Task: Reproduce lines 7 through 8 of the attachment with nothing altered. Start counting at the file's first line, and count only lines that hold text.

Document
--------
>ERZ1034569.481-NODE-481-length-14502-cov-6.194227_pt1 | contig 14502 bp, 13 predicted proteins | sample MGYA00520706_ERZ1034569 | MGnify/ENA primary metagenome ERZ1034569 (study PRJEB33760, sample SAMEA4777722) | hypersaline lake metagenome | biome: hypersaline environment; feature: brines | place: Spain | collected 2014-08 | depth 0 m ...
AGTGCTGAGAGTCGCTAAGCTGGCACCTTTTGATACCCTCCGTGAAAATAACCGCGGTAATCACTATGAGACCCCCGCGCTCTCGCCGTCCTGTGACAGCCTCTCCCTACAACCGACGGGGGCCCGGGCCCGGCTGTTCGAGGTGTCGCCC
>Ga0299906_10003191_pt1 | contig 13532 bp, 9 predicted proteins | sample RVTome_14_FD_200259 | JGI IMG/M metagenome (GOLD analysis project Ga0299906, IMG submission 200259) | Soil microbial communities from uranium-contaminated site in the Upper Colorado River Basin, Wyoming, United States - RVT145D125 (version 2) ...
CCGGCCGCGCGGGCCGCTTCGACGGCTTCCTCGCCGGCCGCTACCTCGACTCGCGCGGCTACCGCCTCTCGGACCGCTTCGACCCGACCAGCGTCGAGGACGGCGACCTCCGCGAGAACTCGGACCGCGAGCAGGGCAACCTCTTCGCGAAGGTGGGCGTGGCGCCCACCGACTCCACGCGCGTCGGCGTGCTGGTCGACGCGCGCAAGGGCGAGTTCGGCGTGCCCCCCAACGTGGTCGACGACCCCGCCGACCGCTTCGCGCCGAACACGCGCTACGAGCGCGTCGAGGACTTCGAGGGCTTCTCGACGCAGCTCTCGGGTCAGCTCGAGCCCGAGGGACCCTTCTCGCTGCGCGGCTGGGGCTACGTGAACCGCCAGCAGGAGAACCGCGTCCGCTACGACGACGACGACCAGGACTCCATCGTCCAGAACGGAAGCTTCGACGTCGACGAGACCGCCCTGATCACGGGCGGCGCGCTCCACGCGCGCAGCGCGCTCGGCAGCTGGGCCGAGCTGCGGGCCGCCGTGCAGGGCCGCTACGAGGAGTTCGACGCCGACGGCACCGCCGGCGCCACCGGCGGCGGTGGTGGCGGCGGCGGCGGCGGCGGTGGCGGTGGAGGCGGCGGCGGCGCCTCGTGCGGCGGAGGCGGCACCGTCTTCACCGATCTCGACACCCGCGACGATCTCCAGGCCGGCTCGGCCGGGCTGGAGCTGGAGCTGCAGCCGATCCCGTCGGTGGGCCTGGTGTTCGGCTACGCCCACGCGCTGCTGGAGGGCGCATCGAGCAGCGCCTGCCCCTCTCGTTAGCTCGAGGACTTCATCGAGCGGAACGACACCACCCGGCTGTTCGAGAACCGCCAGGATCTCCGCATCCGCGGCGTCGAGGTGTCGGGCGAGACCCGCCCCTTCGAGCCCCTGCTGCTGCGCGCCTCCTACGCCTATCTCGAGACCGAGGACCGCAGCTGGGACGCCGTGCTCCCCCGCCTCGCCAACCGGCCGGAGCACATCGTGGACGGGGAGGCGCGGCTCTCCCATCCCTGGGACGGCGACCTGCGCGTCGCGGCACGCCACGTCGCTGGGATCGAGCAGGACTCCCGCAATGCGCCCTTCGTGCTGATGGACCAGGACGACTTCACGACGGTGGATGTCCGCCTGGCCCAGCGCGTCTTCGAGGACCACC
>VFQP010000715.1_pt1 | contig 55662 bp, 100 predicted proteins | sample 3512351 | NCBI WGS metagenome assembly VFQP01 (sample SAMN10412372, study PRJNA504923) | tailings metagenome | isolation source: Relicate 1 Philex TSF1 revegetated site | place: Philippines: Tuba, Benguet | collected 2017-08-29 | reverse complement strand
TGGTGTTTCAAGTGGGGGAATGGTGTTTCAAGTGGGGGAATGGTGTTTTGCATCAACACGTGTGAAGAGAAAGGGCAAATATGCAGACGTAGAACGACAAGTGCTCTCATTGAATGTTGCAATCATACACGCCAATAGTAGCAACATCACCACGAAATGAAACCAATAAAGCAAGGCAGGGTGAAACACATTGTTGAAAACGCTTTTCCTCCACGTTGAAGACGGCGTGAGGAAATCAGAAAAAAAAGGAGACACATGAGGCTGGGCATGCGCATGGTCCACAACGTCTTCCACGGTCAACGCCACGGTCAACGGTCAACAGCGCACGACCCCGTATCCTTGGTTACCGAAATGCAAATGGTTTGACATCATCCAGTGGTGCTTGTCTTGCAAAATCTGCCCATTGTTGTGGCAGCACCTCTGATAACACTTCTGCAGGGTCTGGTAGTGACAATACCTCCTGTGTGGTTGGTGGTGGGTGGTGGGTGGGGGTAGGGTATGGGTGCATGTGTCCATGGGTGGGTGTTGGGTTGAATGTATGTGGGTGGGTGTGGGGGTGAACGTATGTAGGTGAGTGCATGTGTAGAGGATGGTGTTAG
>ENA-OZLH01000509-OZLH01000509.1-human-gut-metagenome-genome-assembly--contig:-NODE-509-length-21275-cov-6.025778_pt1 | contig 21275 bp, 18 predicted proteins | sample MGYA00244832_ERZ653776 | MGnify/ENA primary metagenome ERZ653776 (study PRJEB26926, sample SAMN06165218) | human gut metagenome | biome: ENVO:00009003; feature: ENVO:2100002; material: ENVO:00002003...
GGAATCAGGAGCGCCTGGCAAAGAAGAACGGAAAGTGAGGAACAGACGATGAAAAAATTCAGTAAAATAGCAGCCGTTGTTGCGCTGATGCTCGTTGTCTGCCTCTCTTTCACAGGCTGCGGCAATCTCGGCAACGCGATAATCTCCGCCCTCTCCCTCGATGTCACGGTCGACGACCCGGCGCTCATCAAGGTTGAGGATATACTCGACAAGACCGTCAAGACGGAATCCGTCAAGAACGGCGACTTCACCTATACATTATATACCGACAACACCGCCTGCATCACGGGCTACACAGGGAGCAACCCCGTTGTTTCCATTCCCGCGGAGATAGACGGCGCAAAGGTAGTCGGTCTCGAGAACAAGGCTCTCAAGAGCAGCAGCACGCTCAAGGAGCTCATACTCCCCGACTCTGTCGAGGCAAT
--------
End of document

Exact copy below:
>ENA-OZLH01000509-OZLH01000509.1-human-gut-metagenome-genome-assembly--contig:-NODE-509-length-21275-cov-6.025778_pt1 | contig 21275 bp, 18 predicted proteins | sample MGYA00244832_ERZ653776 | MGnify/ENA primary metagenome ERZ653776 (study PRJEB26926, sample SAMN06165218) | human gut metagenome | biome: ENVO:00009003; feature: ENVO:2100002; material: ENVO:00002003...
GGAATCAGGAGCGCCTGGCAAAGAAGAACGGAAAGTGAGGAACAGACGATGAAAAAATTCAGTAAAATAGCAGCCGTTGTTGCGCTGATGCTCGTTGTCTGCCTCTCTTTCACAGGCTGCGGCAATCTCGGCAACGCGATAATCTCCGCCCTCTCCCTCGATGTCACGGTCGACGACCCGGCGCTCATCAAGGTTGAGGATATACTCGACAAGACCGTCAAGACGGAATCCGTCAAGAACGGCGACTTCACCTATACATTATATACCGACAACACCGCCTGCATCACGGGCTACACAGGGAGCAACCCCGTTGTTTCCATTCCCGCGGAGATAGACGGCGCAAAGGTAGTCGGTCTCGAGAACAAGGCTCTCAAGAGCAGCAGCACGCTCAAGGAGCTCATACTCCCCGACTCTGTCGAGGCAAT